Praying mantises are known for their specialized "arms" — a pair of oversized appendages near the top of the thorax that are lined with sharp spines and capable of immobilizing prey. And a recently discovered fossil sheds light on how those lethal weapons may have emerged.
Scientists described an exceptionally well-preserved praying mantis fossil embedded in a rock slab excavated from a site in northeastern Brazil, dating the mantis to about 110 million years ago and identifying it as Santanmantis axelrodi, according to a new study.
While the earliest mantids — another name for insects in the mantis family — can be traced to the Jurassic Period (199.6 to 145.5 million years ago), the Cretaceous Period (145.5 to 65.5 million years ago) is when the group's diversity began to emerge, the study authors wrote. This fossil is more complete than any other specimen of this species, revealing previously unknown details of the body parts in early mantids that are adapted for predation. [Lunch on the Wing: Mantises Snack on Birds (Photos)]
The fragile remnants of ancient insects are far rarer than fossils of more robust creatures with shells or skeletons, yet a number of fascinating insect specimens have stood the test of time. The oldest example of insect sex dates to 165 million years ago; the oldest known stick insect dates to 126 million years ago; and a 46-million-year-old mosquito was preserved while still engorged with its final blood meal.
In the newly described fossil mantis, much of the insect's head, thorax and wings were preserved. The head measured about 0.2 inches (4 millimeters) wide, while the wings measured 0.6 inches (16 mm) long and retained remarkably detailed vein patterns, the study authors wrote.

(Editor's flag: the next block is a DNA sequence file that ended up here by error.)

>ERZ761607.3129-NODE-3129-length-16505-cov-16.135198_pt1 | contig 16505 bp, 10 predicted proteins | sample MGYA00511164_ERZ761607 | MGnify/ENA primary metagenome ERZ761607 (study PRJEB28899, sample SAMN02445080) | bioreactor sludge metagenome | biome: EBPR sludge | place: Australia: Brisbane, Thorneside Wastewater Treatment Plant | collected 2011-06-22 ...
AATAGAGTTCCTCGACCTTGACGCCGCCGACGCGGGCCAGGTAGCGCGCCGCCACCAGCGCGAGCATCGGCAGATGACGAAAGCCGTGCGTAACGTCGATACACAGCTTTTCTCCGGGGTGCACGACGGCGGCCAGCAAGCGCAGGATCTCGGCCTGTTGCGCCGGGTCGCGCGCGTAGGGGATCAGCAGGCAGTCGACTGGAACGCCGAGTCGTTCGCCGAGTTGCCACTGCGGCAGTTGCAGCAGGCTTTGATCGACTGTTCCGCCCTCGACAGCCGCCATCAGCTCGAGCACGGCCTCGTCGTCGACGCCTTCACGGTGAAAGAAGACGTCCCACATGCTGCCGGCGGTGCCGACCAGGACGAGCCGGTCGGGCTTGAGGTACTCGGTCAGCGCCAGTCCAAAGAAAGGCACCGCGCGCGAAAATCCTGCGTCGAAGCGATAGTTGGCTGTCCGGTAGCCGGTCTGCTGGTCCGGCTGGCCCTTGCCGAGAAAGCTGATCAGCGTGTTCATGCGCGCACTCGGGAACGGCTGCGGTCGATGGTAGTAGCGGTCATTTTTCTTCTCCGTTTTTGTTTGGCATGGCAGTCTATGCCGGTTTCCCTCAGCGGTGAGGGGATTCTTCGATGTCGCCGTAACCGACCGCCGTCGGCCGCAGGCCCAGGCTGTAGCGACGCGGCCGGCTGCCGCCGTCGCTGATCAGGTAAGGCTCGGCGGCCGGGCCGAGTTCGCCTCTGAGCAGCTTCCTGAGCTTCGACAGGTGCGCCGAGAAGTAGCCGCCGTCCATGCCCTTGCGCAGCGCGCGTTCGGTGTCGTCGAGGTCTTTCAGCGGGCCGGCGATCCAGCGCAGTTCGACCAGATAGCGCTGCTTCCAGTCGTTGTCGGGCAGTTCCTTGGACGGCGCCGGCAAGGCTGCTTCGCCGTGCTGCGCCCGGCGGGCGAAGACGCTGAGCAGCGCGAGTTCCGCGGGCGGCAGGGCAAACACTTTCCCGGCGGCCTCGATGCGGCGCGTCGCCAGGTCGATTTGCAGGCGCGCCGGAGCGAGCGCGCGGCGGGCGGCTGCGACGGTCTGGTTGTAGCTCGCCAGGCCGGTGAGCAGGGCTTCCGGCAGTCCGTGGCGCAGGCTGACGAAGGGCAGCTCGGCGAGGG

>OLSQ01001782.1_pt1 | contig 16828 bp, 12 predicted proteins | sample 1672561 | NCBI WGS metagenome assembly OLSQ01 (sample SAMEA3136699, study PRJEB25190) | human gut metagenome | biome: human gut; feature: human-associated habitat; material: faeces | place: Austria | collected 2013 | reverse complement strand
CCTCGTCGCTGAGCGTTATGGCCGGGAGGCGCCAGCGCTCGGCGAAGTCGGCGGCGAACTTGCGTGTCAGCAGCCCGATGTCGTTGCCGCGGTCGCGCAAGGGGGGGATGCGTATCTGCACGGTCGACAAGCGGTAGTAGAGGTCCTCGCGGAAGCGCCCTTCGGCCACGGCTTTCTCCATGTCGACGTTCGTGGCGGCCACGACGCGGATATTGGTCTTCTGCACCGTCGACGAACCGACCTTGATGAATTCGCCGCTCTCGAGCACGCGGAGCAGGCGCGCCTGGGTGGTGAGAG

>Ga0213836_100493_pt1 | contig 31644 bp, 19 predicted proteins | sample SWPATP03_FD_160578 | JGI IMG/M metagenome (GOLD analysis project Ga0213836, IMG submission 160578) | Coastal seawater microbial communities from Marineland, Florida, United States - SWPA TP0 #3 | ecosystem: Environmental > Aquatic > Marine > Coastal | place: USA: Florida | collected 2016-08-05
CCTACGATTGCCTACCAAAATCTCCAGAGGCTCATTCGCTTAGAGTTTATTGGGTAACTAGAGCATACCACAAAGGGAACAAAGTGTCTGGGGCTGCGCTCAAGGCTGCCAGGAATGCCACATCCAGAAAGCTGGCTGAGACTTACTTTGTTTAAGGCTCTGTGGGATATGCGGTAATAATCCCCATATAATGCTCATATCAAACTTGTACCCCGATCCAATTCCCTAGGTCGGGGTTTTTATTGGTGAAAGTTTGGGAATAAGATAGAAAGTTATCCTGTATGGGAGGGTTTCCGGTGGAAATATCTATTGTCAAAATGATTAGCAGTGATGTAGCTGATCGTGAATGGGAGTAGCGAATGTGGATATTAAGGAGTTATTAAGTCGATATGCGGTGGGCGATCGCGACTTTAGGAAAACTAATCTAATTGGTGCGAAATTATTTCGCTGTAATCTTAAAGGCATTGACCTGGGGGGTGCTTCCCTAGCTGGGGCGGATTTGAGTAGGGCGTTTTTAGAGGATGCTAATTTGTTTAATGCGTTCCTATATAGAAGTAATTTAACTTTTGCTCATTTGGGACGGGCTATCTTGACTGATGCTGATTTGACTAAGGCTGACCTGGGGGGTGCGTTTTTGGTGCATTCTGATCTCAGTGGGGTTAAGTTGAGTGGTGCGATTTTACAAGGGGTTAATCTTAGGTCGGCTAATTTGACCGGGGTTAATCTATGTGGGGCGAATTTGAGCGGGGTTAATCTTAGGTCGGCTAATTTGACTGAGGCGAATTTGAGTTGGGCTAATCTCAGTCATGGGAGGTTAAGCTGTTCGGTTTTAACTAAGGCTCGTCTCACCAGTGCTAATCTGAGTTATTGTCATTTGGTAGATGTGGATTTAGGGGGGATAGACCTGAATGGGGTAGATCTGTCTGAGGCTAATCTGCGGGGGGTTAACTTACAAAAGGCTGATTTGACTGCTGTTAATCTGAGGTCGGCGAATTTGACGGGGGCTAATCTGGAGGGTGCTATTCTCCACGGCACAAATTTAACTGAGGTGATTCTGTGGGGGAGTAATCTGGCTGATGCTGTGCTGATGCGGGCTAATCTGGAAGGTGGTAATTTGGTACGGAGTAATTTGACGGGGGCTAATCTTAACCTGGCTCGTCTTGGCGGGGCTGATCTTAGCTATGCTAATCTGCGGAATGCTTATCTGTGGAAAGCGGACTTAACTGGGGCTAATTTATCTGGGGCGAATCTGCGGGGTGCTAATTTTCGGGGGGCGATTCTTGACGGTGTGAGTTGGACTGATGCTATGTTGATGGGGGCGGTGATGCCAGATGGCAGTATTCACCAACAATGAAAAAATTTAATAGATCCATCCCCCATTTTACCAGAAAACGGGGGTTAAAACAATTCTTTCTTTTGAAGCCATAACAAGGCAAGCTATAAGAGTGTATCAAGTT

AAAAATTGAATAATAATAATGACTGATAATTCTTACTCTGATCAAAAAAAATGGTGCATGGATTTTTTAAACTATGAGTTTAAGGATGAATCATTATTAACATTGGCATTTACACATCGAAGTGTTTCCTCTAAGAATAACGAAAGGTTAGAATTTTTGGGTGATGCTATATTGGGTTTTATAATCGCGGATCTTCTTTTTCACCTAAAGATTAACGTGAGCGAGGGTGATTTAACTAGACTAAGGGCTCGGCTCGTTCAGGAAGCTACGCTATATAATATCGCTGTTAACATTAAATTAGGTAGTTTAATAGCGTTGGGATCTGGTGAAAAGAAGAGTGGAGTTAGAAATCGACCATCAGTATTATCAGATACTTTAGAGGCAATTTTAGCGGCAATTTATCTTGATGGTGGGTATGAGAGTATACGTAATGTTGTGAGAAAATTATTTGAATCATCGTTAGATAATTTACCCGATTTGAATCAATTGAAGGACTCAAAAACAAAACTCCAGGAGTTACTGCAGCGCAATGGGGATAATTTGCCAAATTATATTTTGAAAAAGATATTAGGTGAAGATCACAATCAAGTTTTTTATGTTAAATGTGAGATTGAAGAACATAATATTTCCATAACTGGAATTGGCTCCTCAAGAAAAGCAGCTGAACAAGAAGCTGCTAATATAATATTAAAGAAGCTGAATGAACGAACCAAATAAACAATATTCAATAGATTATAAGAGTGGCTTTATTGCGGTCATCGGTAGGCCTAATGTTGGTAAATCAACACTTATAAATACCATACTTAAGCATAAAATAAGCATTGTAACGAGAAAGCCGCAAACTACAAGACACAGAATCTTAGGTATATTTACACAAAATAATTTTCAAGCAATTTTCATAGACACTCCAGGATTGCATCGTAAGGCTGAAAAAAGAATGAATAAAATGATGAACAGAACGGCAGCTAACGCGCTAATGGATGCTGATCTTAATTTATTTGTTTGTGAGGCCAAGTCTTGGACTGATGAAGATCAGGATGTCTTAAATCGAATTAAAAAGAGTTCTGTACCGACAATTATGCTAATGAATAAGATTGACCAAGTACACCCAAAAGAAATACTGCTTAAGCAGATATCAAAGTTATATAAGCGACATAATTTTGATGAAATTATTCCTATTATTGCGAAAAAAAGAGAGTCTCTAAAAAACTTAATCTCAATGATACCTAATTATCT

Two pairs of legs were also present in the fossil, with the uppermost pair folded up under the head so that little of their structure was visible. But the lower legs were extended, revealing spines on both the upper and lower parts — something that was not apparent in other fossils of this species, the researchers explained.
The longest spines measured about 0.02 inches (0.4 mm) in length, standing erect and angling out from the leg at about 90 degrees from a slightly wider base — which meant that they were probably rigid — and they had what appeared to be a sharp tip, the scientists wrote in the study.
This marks a significant difference from the predatory adaptations of modern mantids, which typically bear spines only on their primary limbs, the scientists explained. The sturdy, erect spikes on the fossil's secondary pair of limbs "strongly indicate that these appendages were involved in the prey-catching process," the scientists wrote, suggesting that predatory behavior in these ancient insects may have been more diverse than expected — certainly more so than in their descendants alive today.
The findings were published online July 24 in the open-access journal PeerJ.
Original article on Live Science.
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Mindy Weisberger is a Live Science editor for the channels Animals and Planet Earth. She also reports on general science, covering climate change, paleontology, biology, and space. Mindy studied film at Columbia University; prior to Live Science she produced, wrote and directed media for the American Museum of Natural History in New York City. Her videos about dinosaurs, astrophysics, biodiversity and evolution appear in museums and science centers worldwide, earning awards such as the CINE Golden Eagle and the Communicator Award of Excellence. Her writing has also appeared in Scientific American, The Washington Post and How It Works Magazine.